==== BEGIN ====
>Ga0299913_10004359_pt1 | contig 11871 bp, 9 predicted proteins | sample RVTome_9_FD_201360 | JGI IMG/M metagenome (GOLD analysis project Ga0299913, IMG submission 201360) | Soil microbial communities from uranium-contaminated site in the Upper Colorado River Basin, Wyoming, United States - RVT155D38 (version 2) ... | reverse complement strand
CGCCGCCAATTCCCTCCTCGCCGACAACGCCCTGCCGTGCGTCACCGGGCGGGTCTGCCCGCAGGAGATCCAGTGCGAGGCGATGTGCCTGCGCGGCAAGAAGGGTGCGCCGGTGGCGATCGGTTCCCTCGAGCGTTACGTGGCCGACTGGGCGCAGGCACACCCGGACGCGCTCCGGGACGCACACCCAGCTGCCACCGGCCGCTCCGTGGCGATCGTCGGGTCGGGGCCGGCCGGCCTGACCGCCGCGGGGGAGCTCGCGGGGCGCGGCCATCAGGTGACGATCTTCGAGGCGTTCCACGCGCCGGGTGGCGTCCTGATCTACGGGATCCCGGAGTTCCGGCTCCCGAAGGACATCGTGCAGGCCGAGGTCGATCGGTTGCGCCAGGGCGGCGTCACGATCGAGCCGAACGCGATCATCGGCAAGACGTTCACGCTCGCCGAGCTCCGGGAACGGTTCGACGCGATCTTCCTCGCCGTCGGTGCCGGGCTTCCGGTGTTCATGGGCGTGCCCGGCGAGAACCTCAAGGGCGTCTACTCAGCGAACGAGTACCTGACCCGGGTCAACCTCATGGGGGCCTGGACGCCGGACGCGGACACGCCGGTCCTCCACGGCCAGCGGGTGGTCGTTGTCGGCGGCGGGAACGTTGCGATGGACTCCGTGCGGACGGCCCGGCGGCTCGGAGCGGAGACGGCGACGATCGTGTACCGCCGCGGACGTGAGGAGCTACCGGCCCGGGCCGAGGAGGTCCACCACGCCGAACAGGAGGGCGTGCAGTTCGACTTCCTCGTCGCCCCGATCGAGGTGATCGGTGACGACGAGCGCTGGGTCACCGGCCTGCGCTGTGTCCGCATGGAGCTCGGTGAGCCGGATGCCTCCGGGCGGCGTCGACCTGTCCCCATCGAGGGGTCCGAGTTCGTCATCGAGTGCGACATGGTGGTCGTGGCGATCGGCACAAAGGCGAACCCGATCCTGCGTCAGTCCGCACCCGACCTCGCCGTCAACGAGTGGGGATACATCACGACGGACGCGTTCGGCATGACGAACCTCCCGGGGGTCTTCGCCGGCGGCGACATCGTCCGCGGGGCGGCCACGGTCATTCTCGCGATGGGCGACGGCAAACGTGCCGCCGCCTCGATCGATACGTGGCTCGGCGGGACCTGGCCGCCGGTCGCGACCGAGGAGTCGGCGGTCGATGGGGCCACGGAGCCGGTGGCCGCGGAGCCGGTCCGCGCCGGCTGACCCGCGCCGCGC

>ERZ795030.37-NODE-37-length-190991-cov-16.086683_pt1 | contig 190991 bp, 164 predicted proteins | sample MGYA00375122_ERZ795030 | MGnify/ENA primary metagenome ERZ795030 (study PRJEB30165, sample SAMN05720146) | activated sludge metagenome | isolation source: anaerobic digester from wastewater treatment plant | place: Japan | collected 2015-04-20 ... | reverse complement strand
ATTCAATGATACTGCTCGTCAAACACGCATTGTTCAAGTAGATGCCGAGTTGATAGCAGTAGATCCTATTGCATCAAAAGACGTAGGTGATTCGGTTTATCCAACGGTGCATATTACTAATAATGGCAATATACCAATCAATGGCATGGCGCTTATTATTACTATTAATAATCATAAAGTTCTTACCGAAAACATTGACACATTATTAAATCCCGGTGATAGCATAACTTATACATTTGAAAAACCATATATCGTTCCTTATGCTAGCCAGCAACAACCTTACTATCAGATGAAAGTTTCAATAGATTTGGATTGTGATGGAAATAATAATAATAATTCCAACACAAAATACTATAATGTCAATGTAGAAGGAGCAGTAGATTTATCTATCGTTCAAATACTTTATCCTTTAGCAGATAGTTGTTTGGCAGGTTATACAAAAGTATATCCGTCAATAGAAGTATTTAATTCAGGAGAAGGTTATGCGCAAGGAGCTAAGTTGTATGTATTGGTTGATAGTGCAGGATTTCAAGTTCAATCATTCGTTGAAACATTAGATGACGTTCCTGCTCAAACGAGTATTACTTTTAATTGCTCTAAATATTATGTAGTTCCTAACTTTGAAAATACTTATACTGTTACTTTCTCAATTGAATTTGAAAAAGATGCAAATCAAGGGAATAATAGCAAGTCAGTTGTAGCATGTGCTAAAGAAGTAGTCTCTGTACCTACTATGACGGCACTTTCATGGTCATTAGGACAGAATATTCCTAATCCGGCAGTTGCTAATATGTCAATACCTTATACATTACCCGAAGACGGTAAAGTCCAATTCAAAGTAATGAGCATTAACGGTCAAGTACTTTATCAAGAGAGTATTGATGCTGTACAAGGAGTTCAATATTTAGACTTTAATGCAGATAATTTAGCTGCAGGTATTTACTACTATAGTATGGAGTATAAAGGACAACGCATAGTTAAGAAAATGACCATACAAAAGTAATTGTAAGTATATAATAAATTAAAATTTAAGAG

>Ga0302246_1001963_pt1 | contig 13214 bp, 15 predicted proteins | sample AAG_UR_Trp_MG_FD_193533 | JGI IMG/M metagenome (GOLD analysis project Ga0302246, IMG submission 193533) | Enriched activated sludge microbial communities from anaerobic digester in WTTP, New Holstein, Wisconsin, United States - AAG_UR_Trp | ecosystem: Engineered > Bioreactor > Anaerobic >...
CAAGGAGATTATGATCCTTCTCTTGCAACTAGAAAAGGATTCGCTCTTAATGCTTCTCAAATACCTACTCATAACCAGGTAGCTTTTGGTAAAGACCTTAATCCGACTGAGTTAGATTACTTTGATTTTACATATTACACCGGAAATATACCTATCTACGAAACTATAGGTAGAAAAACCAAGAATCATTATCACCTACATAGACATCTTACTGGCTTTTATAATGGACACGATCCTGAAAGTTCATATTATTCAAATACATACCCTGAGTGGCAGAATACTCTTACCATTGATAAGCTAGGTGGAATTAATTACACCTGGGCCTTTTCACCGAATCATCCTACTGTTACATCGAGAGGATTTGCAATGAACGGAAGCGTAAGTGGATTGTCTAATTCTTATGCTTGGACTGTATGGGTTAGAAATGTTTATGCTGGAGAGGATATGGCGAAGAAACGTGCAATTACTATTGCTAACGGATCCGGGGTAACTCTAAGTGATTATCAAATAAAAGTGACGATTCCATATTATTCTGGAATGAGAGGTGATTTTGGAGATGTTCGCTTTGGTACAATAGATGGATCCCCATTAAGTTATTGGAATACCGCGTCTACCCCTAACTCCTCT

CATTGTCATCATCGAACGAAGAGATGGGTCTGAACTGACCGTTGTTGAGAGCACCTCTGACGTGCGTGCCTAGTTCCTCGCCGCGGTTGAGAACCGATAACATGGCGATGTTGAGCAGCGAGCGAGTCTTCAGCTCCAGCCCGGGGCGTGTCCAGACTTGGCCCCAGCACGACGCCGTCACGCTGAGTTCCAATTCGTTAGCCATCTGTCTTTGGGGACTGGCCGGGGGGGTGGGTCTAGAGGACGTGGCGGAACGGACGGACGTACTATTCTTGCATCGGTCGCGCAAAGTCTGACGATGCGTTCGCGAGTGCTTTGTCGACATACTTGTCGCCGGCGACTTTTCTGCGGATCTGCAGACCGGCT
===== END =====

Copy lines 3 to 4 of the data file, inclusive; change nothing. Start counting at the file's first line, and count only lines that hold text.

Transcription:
>ERZ795030.37-NODE-37-length-190991-cov-16.086683_pt1 | contig 190991 bp, 164 predicted proteins | sample MGYA00375122_ERZ795030 | MGnify/ENA primary metagenome ERZ795030 (study PRJEB30165, sample SAMN05720146) | activated sludge metagenome | isolation source: anaerobic digester from wastewater treatment plant | place: Japan | collected 2015-04-20 ... | reverse complement strand
ATTCAATGATACTGCTCGTCAAACACGCATTGTTCAAGTAGATGCCGAGTTGATAGCAGTAGATCCTATTGCATCAAAAGACGTAGGTGATTCGGTTTATCCAACGGTGCATATTACTAATAATGGCAATATACCAATCAATGGCATGGCGCTTATTATTACTATTAATAATCATAAAGTTCTTACCGAAAACATTGACACATTATTAAATCCCGGTGATAGCATAACTTATACATTTGAAAAACCATATATCGTTCCTTATGCTAGCCAGCAACAACCTTACTATCAGATGAAAGTTTCAATAGATTTGGATTGTGATGGAAATAATAATAATAATTCCAACACAAAATACTATAATGTCAATGTAGAAGGAGCAGTAGATTTATCTATCGTTCAAATACTTTATCCTTTAGCAGATAGTTGTTTGGCAGGTTATACAAAAGTATATCCGTCAATAGAAGTATTTAATTCAGGAGAAGGTTATGCGCAAGGAGCTAAGTTGTATGTATTGGTTGATAGTGCAGGATTTCAAGTTCAATCATTCGTTGAAACATTAGATGACGTTCCTGCTCAAACGAGTATTACTTTTAATTGCTCTAAATATTATGTAGTTCCTAACTTTGAAAATACTTATACTGTTACTTTCTCAATTGAATTTGAAAAAGATGCAAATCAAGGGAATAATAGCAAGTCAGTTGTAGCATGTGCTAAAGAAGTAGTCTCTGTACCTACTATGACGGCACTTTCATGGTCATTAGGACAGAATATTCCTAATCCGGCAGTTGCTAATATGTCAATACCTTATACATTACCCGAAGACGGTAAAGTCCAATTCAAAGTAATGAGCATTAACGGTCAAGTACTTTATCAAGAGAGTATTGATGCTGTACAAGGAGTTCAATATTTAGACTTTAATGCAGATAATTTAGCTGCAGGTATTTACTACTATAGTATGGAGTATAAAGGACAACGCATAGTTAAGAAAATGACCATACAAAAGTAATTGTAAGTATATAATAAATTAAAATTTAAGAG